Corbett National Park has a very interesting history as it is the oldest natural reservation in India. It was established in 1936, as the Hailey National Park named after Sir Malcolm Hailey the Governor of the United Provinces. After India became independent in 1947 the park was renamed as the Ramganga National Park in 1952. But that name too didn't stick for long and the park was renamed once more in 1957, as the Corbett National Park after the famed Jim Corbett. The initiative "Project Tiger" to preserve the Indian tigers was first launched at the Corbett National Park in 1973.
The Ramganga river flows through the park and evidence of early civillizations along its banks has been discovered by archaeologists. The park sits at an elevation of 1210 m from the sea level at its top most point and is spread in an area of 1,288 sq km. A host of wild animals and birds inhabit the reservation including The Royal Bengal Tigers , The Great Indian Elephant and Leopard.
1820: The British take over the park area from local rulers of Kumaon region.
1850: Till 1850, heavy deforestation by the British for timber.
1858: First plans for preservation of forest areas surfaces.
1879: The land is marked as a reservation.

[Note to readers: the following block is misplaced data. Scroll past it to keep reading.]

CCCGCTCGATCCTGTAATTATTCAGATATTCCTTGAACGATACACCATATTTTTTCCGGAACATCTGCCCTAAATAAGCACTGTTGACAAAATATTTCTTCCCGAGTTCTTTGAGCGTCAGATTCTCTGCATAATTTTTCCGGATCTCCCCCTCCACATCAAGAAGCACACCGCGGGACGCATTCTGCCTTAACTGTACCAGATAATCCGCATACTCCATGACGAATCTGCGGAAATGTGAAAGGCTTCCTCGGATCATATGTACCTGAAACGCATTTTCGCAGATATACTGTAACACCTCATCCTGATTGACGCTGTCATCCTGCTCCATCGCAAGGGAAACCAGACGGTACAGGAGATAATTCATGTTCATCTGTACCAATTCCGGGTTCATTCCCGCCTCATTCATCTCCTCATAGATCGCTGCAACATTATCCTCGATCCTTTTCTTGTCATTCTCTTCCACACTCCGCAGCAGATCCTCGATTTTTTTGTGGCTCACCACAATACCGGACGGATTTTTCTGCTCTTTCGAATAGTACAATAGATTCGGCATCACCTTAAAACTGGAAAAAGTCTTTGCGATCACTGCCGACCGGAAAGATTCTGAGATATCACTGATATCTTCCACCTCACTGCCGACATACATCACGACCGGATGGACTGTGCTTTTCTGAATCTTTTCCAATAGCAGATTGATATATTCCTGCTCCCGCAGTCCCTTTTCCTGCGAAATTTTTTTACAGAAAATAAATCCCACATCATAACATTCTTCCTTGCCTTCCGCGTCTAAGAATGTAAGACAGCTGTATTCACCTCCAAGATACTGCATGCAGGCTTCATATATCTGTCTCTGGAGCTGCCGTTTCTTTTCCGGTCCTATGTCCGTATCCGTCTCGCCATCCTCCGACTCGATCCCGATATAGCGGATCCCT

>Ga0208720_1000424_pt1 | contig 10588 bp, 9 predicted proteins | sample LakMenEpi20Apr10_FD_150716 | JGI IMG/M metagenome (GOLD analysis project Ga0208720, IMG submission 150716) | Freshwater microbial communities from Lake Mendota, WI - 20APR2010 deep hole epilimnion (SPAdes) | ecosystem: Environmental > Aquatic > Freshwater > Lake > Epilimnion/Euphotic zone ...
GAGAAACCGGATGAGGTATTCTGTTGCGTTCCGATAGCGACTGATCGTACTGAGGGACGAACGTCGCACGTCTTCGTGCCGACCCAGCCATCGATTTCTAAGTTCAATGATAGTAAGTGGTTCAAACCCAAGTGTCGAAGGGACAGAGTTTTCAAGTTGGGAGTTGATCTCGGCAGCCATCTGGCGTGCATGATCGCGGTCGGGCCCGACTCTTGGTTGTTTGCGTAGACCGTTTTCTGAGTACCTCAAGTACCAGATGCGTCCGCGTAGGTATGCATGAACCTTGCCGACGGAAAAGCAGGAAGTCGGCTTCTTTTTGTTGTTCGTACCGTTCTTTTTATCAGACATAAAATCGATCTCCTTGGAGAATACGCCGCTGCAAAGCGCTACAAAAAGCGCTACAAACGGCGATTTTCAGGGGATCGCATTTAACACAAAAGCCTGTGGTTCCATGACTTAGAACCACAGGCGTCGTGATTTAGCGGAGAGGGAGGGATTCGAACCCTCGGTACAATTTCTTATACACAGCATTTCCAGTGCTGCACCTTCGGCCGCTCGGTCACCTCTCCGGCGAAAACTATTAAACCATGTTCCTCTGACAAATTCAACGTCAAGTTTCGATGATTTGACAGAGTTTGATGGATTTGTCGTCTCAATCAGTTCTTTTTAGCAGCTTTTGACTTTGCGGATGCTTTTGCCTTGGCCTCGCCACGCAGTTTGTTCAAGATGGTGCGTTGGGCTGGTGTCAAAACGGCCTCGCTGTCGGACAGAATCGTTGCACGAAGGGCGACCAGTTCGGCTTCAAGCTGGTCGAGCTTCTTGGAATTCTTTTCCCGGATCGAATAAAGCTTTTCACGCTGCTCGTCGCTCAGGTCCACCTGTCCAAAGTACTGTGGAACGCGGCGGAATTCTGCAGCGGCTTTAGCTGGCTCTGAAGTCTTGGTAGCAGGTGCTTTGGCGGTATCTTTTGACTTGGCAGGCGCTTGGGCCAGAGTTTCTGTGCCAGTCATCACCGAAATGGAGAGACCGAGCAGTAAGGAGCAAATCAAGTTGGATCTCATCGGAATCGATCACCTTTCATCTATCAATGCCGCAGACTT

1884: Aged 8, Jim Corbett shoots his first leopard.
1910: Jim Corbett heads shikar parties to track and kill two man-eaters.
1910: Corbett gives up hunting as a sport, decides to shoot only to protect the natives from man-eaters.
1934: The reservation is declared as a National Park. Corbett helps with its cartography.
1936: Registered under the United Provinces National Parks Act and named the Hailey National Park.
1947: India becomes independent.
1952: The park is renamed as Ramganga National Park.
1955: Jim Corbett passes away at Nyeri.
1957: The park is renamed once again in the honor of Jim Corbett.
1973: Chosen as the first tiger reserve in the country and "Project Tiger" is launched the following year.
2000: The park becomes a part of the newly delineated state of Uttarakhand.